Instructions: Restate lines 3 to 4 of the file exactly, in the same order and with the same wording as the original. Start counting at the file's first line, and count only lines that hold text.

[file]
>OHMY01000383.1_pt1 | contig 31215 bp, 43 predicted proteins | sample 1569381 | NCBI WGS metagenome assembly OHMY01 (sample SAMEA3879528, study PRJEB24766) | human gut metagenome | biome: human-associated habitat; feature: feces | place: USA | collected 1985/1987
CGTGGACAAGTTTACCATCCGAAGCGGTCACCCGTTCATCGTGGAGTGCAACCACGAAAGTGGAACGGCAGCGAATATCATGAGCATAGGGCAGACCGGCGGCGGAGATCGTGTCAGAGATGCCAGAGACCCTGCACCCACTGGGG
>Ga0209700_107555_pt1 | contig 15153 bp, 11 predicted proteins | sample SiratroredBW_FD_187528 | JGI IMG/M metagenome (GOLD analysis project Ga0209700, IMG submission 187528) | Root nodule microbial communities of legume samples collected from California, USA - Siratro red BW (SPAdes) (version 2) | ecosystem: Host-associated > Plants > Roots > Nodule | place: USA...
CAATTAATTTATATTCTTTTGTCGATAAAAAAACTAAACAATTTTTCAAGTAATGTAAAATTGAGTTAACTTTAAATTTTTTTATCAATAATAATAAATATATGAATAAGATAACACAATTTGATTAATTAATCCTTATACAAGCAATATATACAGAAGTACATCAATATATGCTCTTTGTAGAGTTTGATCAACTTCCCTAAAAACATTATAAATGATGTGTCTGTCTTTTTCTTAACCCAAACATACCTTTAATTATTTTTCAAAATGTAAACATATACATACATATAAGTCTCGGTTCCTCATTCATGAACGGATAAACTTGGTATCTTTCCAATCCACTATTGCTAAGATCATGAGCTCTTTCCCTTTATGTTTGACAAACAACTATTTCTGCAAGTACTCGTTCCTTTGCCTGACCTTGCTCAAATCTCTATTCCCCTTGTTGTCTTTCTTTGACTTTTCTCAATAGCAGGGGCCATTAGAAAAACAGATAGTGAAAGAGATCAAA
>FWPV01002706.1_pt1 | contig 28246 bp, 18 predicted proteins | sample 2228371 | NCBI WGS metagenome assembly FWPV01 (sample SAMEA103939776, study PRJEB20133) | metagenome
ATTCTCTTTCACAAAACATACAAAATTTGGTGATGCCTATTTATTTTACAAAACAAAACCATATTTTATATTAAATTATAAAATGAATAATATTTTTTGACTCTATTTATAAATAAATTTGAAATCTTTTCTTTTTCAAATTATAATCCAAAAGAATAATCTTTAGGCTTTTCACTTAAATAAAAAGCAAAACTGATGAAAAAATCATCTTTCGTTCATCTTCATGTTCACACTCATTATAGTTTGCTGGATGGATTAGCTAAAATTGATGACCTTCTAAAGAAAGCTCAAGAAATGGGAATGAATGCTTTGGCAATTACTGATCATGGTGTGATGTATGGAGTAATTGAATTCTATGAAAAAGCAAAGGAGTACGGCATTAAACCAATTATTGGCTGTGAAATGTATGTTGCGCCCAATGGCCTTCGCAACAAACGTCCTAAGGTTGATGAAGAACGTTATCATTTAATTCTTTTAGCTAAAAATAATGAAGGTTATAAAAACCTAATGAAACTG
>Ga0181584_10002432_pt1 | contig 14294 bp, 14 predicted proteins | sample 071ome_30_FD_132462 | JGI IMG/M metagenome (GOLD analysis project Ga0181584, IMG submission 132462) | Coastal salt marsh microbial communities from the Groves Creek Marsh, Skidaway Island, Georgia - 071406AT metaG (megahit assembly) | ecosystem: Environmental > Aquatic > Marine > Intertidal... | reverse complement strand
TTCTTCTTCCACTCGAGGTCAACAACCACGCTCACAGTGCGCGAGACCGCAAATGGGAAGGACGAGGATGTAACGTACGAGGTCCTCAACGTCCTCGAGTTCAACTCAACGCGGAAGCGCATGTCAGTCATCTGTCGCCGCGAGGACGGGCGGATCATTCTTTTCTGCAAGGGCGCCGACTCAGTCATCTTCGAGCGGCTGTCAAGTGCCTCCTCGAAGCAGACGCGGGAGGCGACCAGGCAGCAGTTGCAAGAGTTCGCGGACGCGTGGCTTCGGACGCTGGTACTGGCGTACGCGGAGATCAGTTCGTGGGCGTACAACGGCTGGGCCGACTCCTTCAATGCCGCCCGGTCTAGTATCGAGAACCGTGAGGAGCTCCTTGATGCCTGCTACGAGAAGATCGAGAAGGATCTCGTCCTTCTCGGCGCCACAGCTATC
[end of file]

>Ga0209700_107555_pt1 | contig 15153 bp, 11 predicted proteins | sample SiratroredBW_FD_187528 | JGI IMG/M metagenome (GOLD analysis project Ga0209700, IMG submission 187528) | Root nodule microbial communities of legume samples collected from California, USA - Siratro red BW (SPAdes) (version 2) | ecosystem: Host-associated > Plants > Roots > Nodule | place: USA...
CAATTAATTTATATTCTTTTGTCGATAAAAAAACTAAACAATTTTTCAAGTAATGTAAAATTGAGTTAACTTTAAATTTTTTTATCAATAATAATAAATATATGAATAAGATAACACAATTTGATTAATTAATCCTTATACAAGCAATATATACAGAAGTACATCAATATATGCTCTTTGTAGAGTTTGATCAACTTCCCTAAAAACATTATAAATGATGTGTCTGTCTTTTTCTTAACCCAAACATACCTTTAATTATTTTTCAAAATGTAAACATATACATACATATAAGTCTCGGTTCCTCATTCATGAACGGATAAACTTGGTATCTTTCCAATCCACTATTGCTAAGATCATGAGCTCTTTCCCTTTATGTTTGACAAACAACTATTTCTGCAAGTACTCGTTCCTTTGCCTGACCTTGCTCAAATCTCTATTCCCCTTGTTGTCTTTCTTTGACTTTTCTCAATAGCAGGGGCCATTAGAAAAACAGATAGTGAAAGAGATCAAA